My waiting for the rest of the stripes took quite a while. They had not anticipated the heavier load they carried on a warm sunny day. Jhurds is winded but ever smiling. Jerome feel something bad in his stomach. Aljew is speechless but unbothered. Christopher gave a sigh but shrugged off the predicament. Doms is scowling as sweat drip on his face. Eli, unbothered, just keeps his silence. Tope, on the other hand, prays for blessing on a board exam he is going to take.

Like sudden rain that fall on land, the Roble homestead gets flooded with the sound of chopping wood. The famous blades of Camp Red gets unleashed by their masters. Even with that, you feel safe as all use their knives responsibly. All know their knowledge of knife etiquette learned during the Philippine Independence Bushcraft Camp.

Tripods are immediately set up when the first flickers of fire showed among the matting of tinder and kindling. Firewood are collected and split by large blades or by smaller ones with help from wood batons like Aljew did with his KaBar fighting knife. You do not do that to a vintage blade but Camp Red uses their blades on all kinds of work unlike some people who treat it like some sort of Barbie dolls. All the food ingredients are unloaded, as well as all the school supplies.

Dominik, Eli and Tope gets busy doing an inventory of the donated notebooks, pencils, crayons and other items. Christopher, Jerome and Jhurds help among themselves the slicing of onions and vegetables. Garlic are crushed while the fern tops are washed. The pot of rice is suspended over the fire while another pot of mung beans is boiled. Preparing a meal with the stripes of Camp Red are done the old way.

When all the food are cooked and ready for serving, all fall to order and behaved like gentlemen. The food, oh yes, the food, it tastes good. The mung bean soup is the first to get decimated, then the pork adobao. It is not everyday that you get to hike the mountains, do something good, test your prized knife, drink coffee under the sun, talk of bushcraft trends, sweat as you work with your hands and eat good food.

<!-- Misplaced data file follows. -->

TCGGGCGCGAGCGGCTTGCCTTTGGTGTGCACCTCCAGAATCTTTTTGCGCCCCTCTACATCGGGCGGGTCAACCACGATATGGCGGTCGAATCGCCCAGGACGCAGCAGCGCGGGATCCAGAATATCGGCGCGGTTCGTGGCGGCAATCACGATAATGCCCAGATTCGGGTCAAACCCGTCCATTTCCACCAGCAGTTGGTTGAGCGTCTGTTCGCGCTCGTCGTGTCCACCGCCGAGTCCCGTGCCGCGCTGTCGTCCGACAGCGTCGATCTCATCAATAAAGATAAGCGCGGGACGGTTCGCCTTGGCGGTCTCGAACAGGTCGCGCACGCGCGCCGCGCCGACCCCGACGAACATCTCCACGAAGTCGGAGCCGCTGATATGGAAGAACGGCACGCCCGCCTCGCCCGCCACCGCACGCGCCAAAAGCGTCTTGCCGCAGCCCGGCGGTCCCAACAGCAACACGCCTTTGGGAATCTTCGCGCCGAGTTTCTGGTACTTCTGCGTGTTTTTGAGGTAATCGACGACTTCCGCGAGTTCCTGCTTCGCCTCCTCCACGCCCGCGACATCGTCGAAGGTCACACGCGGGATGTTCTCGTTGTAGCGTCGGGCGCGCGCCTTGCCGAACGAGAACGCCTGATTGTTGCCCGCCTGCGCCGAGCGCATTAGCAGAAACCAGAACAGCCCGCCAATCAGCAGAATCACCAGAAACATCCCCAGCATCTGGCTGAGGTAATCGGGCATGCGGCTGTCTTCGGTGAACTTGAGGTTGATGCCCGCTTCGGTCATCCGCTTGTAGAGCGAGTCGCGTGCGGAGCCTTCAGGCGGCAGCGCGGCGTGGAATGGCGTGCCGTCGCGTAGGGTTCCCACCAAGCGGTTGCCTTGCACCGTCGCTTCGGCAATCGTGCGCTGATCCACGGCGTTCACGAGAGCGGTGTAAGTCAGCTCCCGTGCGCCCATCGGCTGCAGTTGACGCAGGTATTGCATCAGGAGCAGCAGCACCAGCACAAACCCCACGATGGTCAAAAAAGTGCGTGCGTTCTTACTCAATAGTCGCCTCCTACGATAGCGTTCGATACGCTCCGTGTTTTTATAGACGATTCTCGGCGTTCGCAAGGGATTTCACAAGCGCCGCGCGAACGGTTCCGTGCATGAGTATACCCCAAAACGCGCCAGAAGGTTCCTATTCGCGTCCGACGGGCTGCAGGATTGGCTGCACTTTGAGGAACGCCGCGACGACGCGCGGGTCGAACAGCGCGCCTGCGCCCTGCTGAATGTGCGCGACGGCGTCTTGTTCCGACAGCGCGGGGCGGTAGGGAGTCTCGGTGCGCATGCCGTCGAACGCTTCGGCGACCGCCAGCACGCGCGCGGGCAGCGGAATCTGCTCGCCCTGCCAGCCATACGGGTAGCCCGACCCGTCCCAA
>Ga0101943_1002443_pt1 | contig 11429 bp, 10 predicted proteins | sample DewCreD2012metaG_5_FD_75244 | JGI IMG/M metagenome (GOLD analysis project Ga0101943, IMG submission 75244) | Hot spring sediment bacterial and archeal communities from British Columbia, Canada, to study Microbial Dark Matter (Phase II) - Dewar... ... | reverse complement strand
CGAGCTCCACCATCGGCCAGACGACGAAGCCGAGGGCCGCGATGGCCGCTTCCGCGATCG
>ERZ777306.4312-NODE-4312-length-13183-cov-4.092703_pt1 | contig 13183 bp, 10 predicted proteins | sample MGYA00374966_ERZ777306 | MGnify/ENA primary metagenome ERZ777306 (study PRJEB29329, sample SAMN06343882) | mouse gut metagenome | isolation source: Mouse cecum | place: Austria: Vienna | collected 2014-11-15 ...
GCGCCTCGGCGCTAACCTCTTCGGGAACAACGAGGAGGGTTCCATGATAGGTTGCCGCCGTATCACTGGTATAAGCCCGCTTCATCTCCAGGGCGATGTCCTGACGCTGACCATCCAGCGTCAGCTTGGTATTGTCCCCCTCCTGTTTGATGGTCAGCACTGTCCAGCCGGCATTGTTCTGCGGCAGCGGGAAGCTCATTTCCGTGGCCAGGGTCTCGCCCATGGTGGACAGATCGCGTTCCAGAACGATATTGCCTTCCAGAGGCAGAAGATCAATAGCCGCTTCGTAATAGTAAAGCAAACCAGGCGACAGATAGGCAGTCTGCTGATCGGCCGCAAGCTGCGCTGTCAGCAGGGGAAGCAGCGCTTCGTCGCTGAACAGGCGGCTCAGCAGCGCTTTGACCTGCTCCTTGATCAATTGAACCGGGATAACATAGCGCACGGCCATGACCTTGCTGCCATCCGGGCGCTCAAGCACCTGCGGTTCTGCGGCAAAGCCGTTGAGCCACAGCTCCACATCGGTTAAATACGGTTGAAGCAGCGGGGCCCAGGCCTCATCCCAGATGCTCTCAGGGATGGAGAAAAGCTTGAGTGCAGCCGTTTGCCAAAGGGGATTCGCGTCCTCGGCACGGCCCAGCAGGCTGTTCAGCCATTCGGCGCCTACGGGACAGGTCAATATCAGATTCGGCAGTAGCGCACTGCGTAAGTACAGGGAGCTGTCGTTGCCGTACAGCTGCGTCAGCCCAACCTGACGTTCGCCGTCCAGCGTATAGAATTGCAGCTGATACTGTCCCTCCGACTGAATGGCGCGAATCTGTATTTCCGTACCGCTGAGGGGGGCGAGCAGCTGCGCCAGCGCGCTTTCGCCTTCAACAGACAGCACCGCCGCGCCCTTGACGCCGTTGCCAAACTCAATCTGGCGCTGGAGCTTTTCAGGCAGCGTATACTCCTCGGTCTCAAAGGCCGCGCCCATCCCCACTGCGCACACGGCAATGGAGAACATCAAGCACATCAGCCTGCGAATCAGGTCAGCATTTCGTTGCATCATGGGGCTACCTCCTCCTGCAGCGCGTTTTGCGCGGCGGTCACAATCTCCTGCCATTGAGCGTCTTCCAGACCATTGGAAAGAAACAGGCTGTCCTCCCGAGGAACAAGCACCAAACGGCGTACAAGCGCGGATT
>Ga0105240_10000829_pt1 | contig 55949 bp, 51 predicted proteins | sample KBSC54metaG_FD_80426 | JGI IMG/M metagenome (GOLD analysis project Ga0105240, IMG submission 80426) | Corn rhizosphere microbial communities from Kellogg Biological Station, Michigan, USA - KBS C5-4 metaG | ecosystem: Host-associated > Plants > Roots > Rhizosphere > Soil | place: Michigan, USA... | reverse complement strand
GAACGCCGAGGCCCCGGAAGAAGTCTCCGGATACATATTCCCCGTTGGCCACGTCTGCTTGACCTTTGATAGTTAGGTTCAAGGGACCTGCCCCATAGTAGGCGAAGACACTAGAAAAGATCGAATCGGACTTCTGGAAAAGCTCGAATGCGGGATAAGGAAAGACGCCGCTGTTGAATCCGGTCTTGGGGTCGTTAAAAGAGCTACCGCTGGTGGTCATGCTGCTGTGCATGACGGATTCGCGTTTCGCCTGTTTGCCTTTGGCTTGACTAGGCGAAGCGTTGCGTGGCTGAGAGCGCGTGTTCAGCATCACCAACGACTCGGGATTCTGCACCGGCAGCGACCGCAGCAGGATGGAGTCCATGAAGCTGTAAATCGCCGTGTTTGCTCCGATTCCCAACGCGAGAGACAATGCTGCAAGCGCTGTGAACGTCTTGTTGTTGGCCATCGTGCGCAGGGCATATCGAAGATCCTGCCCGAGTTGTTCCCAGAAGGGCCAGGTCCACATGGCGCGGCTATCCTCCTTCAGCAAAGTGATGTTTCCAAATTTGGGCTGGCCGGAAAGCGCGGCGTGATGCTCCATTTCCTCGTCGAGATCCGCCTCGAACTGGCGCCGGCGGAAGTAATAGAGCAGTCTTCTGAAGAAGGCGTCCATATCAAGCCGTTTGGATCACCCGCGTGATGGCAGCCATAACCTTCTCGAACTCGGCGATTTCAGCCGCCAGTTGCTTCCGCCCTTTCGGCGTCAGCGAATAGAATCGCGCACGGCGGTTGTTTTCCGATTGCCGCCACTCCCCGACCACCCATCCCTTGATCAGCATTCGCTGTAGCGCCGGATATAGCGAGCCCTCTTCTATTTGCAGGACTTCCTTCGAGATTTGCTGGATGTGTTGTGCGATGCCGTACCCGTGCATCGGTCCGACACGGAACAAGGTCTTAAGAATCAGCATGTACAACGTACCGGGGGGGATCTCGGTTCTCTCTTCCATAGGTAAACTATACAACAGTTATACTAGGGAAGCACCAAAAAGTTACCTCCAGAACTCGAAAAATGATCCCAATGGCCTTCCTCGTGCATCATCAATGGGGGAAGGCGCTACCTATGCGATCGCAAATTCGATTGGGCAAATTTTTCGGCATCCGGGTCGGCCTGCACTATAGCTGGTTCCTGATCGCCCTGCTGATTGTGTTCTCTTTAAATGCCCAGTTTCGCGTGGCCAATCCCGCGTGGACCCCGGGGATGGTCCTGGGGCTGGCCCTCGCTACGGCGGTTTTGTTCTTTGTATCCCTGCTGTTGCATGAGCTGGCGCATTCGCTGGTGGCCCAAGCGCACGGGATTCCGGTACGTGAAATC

Then the conversations rises to a high crescendo when the blade porn is unleashed. We leave at 16:00, retracing our route that we took hours ago. We arrive at Guadalupe and go on our separate ways. But the best thing we did was the launching of the precious cargo for the children which we will be distributing next Sunday.

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Thursday, January 1, 2015


THE BAJAU PEOPLE HAS created a deep impression on Silke de Vos during the time when she was part of a production outfit doing a documentary story about the indigenous fishing methods of these sea-faring people who, sometimes, are known as the Philippine Sea Gypsies.  I was also with her for four days, being part of the team organized by film maker Matt Everett from April 28 to May 1, 2014 in Bato, Leyte.  (Read my article Conversations with the Bajaus.)

Silke decided to organize a team of her own to document the Bajaus again.  I am again part of this and there is a reversal of roles:  Matt will be her cameraman.  She has commissioned her diver friend, Lisa English, to help her on this project titled BADJAO SAFE DIVING, which really is a brainchild of Silke and her husband, Peter de Vos.  Silke and Peter owns Amontillado Beach and Diving Resort, located in Dauin, Negros Oriental.